On March 1, 2018, the Massachusetts Attorney General’s Office published guidance on the amendments to the Massachusetts Equal Pay Act (MEPA), as described below.
By way of background, the amendments, signed into law in 2016 and effective July 1, 2018, seeks to ensure that men and women are paid equal wages for comparable work. In sum, MEPA broadens the definition of comparable work, describes the limited circumstances in which variations in pay may be permissible, and prohibits employers from restricting discussions of wages or from seeking salary history from applicants. Importantly, MEPA provides employers with an affirmative defense against pay disparities if they have completed a good faith self-evaluation of its pay practices and can show that they have made reasonable progress towards remedying pay differentials.
The Guidance, titled “An Act to Establish Pay Equity: Overview and Frequently Asked Questions,” seek to provide employers with clarification around key issues including:
- Who is covered by MEPA;
- What is “comparable work” and what constitutes “wages;”
- What are permissible variations in pay;
- Other protections;
- Liability and enforcement; and
- Under what circumstances may an employer self-evaluation be used as an affirmative defense.
The Guidance also include three appendices: (1) a basic guide for employers who choose to undertake a self-evaluation for purposes of asserting an affirmative defense under MEPA, a downloadable pay calculation tool for small employers, (2) a sample checklist to guide employers in conducting a review of their existing policies and practices, and (3) a copy of the Act to Establish Pay Equity, as enacted.
Who is Covered by MEPA. Nearly all Massachusetts employers are covered under MEPA. Out-of-state employers are also covered, if they have employees with a primary place of work in Massachusetts. Massachusetts is considered to be an employee’s primary place of employment if he or she telecommutes to a Massachusetts worksite even if he or she does not physically spend those telecommuting hours in Massachusetts.
What is Comparable Work? “Comparable work” is work that requires substantially similar skill, effort, and responsibility, and is performed under similar working conditions. “Substantially similar” means that each factor (skill, effort and responsibility) are alike to a great or significant extent. Importantly, skills must be measured in terms of the performance requirements of a job and not in terms of the skills that an employee happens to have. “Working conditions” include the environmental and physical surroundings of the job, as well as any hazards that may be encountered by employees performing the job.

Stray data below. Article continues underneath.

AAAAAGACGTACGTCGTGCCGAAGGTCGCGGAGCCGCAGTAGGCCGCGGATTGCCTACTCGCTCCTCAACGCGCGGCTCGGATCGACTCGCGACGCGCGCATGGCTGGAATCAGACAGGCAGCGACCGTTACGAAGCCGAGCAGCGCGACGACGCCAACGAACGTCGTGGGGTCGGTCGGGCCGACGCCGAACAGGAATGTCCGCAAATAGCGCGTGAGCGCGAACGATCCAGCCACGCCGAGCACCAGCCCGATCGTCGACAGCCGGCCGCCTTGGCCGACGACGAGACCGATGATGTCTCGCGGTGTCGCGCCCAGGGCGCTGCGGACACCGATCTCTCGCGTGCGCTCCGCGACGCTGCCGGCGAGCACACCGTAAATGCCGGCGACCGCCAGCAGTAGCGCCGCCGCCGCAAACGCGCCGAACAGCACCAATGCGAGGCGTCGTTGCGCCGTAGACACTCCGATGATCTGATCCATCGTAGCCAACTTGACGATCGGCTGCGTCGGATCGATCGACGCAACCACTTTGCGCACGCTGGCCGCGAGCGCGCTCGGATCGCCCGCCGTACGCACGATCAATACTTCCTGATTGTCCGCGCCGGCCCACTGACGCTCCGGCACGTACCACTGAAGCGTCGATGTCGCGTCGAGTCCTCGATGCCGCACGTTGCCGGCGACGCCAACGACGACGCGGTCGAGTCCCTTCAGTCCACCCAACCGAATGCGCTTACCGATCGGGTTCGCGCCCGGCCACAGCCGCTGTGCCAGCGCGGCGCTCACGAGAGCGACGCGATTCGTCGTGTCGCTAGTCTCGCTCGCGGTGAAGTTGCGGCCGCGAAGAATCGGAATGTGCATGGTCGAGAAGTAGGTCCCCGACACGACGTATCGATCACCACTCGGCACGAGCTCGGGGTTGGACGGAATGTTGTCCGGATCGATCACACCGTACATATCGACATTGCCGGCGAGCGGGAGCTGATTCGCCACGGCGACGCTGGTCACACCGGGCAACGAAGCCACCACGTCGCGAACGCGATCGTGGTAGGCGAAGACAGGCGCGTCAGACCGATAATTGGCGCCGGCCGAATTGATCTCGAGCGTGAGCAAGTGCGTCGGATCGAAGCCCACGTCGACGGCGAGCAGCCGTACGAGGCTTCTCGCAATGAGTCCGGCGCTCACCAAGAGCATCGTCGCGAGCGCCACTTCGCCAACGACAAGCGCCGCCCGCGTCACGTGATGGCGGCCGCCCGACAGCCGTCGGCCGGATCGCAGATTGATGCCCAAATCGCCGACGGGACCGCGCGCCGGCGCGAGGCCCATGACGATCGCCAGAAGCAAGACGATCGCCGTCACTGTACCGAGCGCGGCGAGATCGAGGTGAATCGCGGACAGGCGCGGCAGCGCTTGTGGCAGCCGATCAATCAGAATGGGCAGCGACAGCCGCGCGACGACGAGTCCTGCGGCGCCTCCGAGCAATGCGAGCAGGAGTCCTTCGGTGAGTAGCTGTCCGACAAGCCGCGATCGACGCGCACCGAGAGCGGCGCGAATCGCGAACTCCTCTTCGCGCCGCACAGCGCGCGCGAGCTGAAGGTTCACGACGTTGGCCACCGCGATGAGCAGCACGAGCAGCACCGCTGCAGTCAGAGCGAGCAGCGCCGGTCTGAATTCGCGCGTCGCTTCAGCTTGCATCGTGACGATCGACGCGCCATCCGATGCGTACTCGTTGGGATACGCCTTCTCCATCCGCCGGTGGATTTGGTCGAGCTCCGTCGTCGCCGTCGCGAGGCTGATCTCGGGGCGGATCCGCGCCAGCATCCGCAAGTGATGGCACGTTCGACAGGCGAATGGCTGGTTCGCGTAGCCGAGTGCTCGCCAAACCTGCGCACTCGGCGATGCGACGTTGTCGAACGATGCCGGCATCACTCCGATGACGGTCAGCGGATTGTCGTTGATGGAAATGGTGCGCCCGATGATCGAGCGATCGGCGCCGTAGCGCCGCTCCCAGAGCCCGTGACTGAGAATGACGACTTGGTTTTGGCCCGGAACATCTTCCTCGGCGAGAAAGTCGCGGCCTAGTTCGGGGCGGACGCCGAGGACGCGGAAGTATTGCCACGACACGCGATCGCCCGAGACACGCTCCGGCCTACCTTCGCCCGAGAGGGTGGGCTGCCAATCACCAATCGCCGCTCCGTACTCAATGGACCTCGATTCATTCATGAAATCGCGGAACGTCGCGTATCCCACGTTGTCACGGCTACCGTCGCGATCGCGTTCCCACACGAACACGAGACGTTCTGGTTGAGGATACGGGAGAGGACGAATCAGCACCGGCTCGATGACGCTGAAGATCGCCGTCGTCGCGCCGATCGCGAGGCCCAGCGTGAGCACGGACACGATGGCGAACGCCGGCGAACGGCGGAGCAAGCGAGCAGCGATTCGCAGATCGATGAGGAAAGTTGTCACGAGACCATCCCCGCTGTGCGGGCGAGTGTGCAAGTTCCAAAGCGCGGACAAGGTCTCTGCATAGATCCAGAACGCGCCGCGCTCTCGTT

What is included in Wages? “Wages” is defined broadly, and includes all forms of compensation for work performed, including all forms of incentive pay (e.g., commissions, bonuses, and profit sharing), paid time off, expense reimbursement, retirement plans, insurance, and other benefits paid to or on behalf of an employee.
What are Permissible Variations in Pay? An employer may pay different wages to employees of different genders who perform comparable work only when based on the following:
- a system that rewards seniority with the employer (provided, however, that time spent on certain protected leaves of absence shall not reduce seniority);
- a merit system;
- a system which measures earnings by quantity or quality of production, sales, or revenue;
- the geographic location in which a job is performed;
- education, training or experience to the extent such factors are reasonably related to the particular job in question; or
- travel, if the travel is a regular and necessary condition of the particular job.
Salary history is not a legitimate factor that would justify a pay disparity under MEPA. Further, changes in the labor market or other market forces cannot be used to justify a pay disparity.
Other Protections. Employers may not restrict employees’ discussions about their wages, except that an employer may prohibit human resources employees, supervisors, or other employees whose job responsibilities give them access to other employees’ compensation information from discussion other employees’ wages. Employers may not seek salary history from a prospective employee unless the employer is seeking to confirm information voluntarily shared by the candidate or after an offer of employment with specified compensation has been made to the candidate.
Liability and Enforcement. An employer that violates MEPA generally will be liable for twice the amount of the differential between the employee’s wages and the wages paid to an employee of a different gender performing comparable work, plus reasonable attorneys’ fees and costs. Employers found to have violated of other provisions of MEPA, such as the anti-retaliation provision, may also be required to pay actual damages incurred. An employee or applicant who believes his or her rights have been violated may file a claim in court within three years from the date of the alleged violation. An employee may, but is not required, to file a claim with the Attorney General’s Office or the Massachusetts Commission Against Discrimination before filing suit in court.